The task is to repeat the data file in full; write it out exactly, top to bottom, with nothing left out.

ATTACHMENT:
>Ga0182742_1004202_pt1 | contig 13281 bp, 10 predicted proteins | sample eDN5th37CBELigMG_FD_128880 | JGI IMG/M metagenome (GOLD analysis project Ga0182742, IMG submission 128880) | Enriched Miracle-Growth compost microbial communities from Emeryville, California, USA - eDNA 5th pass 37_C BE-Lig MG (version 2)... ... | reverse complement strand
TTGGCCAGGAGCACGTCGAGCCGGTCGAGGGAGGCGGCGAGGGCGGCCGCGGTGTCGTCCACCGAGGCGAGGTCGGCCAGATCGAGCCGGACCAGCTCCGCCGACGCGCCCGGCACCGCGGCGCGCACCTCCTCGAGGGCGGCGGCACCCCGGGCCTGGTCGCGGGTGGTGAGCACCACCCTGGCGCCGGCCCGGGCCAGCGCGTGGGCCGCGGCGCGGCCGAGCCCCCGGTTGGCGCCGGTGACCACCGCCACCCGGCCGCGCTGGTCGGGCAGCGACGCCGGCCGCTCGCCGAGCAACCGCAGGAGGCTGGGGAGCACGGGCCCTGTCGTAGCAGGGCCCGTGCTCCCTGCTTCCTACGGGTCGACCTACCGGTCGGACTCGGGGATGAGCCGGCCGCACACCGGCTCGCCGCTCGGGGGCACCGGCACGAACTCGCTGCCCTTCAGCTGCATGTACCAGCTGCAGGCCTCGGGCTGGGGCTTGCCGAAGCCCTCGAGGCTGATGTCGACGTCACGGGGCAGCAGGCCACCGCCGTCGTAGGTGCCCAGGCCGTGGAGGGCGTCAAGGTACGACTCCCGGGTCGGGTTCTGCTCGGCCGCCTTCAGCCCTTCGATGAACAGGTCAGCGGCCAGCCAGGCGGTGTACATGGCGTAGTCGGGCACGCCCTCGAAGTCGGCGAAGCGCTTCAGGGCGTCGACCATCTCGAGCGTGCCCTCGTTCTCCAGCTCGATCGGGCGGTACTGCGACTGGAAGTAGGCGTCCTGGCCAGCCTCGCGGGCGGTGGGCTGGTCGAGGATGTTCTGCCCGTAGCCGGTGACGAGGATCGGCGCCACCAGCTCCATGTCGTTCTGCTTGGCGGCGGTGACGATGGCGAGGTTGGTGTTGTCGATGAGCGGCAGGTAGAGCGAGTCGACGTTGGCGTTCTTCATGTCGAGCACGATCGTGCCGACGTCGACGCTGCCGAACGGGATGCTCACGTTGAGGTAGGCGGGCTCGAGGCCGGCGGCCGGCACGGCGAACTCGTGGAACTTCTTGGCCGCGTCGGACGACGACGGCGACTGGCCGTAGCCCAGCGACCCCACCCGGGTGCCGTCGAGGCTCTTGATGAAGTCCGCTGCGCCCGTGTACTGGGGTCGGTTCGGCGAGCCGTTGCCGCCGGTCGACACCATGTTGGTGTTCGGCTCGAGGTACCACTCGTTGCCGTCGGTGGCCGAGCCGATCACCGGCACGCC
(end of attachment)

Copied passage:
>Ga0182742_1004202_pt1 | contig 13281 bp, 10 predicted proteins | sample eDN5th37CBELigMG_FD_128880 | JGI IMG/M metagenome (GOLD analysis project Ga0182742, IMG submission 128880) | Enriched Miracle-Growth compost microbial communities from Emeryville, California, USA - eDNA 5th pass 37_C BE-Lig MG (version 2)... ... | reverse complement strand
TTGGCCAGGAGCACGTCGAGCCGGTCGAGGGAGGCGGCGAGGGCGGCCGCGGTGTCGTCCACCGAGGCGAGGTCGGCCAGATCGAGCCGGACCAGCTCCGCCGACGCGCCCGGCACCGCGGCGCGCACCTCCTCGAGGGCGGCGGCACCCCGGGCCTGGTCGCGGGTGGTGAGCACCACCCTGGCGCCGGCCCGGGCCAGCGCGTGGGCCGCGGCGCGGCCGAGCCCCCGGTTGGCGCCGGTGACCACCGCCACCCGGCCGCGCTGGTCGGGCAGCGACGCCGGCCGCTCGCCGAGCAACCGCAGGAGGCTGGGGAGCACGGGCCCTGTCGTAGCAGGGCCCGTGCTCCCTGCTTCCTACGGGTCGACCTACCGGTCGGACTCGGGGATGAGCCGGCCGCACACCGGCTCGCCGCTCGGGGGCACCGGCACGAACTCGCTGCCCTTCAGCTGCATGTACCAGCTGCAGGCCTCGGGCTGGGGCTTGCCGAAGCCCTCGAGGCTGATGTCGACGTCACGGGGCAGCAGGCCACCGCCGTCGTAGGTGCCCAGGCCGTGGAGGGCGTCAAGGTACGACTCCCGGGTCGGGTTCTGCTCGGCCGCCTTCAGCCCTTCGATGAACAGGTCAGCGGCCAGCCAGGCGGTGTACATGGCGTAGTCGGGCACGCCCTCGAAGTCGGCGAAGCGCTTCAGGGCGTCGACCATCTCGAGCGTGCCCTCGTTCTCCAGCTCGATCGGGCGGTACTGCGACTGGAAGTAGGCGTCCTGGCCAGCCTCGCGGGCGGTGGGCTGGTCGAGGATGTTCTGCCCGTAGCCGGTGACGAGGATCGGCGCCACCAGCTCCATGTCGTTCTGCTTGGCGGCGGTGACGATGGCGAGGTTGGTGTTGTCGATGAGCGGCAGGTAGAGCGAGTCGACGTTGGCGTTCTTCATGTCGAGCACGATCGTGCCGACGTCGACGCTGCCGAACGGGATGCTCACGTTGAGGTAGGCGGGCTCGAGGCCGGCGGCCGGCACGGCGAACTCGTGGAACTTCTTGGCCGCGTCGGACGACGACGGCGACTGGCCGTAGCCCAGCGACCCCACCCGGGTGCCGTCGAGGCTCTTGATGAAGTCCGCTGCGCCCGTGTACTGGGGTCGGTTCGGCGAGCCGTTGCCGCCGGTCGACACCATGTTGGTGTTCGGCTCGAGGTACCACTCGTTGCCGTCGGTGGCCGAGCCGATCACCGGCACGCC